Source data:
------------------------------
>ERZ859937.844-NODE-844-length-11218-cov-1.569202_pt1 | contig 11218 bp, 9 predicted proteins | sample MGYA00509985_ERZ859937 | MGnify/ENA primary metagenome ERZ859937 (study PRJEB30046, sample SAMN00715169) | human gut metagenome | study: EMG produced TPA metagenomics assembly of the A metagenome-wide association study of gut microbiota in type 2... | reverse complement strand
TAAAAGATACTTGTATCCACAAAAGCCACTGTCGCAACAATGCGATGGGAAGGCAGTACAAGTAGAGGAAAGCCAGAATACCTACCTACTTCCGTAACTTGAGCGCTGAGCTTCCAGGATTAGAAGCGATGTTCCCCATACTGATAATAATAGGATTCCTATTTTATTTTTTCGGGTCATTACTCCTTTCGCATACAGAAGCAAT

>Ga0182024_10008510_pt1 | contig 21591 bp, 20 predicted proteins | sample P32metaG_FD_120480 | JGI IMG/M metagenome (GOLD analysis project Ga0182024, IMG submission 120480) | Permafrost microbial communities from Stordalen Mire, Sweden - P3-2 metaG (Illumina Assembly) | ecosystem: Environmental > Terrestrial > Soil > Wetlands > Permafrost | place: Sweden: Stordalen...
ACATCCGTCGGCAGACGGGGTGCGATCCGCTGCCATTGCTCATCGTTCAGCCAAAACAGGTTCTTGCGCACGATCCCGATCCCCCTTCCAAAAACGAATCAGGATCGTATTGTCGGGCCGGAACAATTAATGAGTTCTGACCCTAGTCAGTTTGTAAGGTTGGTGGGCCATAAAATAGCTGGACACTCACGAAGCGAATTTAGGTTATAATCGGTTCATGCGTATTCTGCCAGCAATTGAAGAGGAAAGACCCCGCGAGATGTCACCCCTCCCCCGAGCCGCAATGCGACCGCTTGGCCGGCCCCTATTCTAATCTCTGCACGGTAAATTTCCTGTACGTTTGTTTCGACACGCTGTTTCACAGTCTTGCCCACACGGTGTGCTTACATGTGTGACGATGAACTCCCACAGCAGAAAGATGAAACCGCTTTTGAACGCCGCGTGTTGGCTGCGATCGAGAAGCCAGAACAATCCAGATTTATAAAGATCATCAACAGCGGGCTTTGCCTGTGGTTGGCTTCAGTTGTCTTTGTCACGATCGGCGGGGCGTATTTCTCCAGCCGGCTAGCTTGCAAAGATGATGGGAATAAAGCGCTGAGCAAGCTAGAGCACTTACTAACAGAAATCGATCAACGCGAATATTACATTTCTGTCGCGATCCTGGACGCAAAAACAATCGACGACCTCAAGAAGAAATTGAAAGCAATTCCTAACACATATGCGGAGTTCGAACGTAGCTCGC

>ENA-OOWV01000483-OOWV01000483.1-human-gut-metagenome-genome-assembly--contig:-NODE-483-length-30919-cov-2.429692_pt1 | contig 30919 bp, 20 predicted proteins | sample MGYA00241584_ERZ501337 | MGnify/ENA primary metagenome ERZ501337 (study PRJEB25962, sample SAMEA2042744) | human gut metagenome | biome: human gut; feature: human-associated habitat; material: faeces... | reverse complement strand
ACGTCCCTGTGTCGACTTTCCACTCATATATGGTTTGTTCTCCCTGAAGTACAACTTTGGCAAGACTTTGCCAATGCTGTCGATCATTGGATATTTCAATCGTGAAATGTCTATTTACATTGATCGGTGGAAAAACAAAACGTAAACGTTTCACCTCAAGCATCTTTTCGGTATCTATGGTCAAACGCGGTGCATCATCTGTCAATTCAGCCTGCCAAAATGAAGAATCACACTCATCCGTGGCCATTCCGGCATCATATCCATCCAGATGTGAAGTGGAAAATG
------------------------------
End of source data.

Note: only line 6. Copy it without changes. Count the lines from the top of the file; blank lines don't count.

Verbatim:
ACGTCCCTGTGTCGACTTTCCACTCATATATGGTTTGTTCTCCCTGAAGTACAACTTTGGCAAGACTTTGCCAATGCTGTCGATCATTGGATATTTCAATCGTGAAATGTCTATTTACATTGATCGGTGGAAAAACAAAACGTAAACGTTTCACCTCAAGCATCTTTTCGGTATCTATGGTCAAACGCGGTGCATCATCTGTCAATTCAGCCTGCCAAAATGAAGAATCACACTCATCCGTGGCCATTCCGGCATCATATCCATCCAGATGTGAAGTGGAAAATG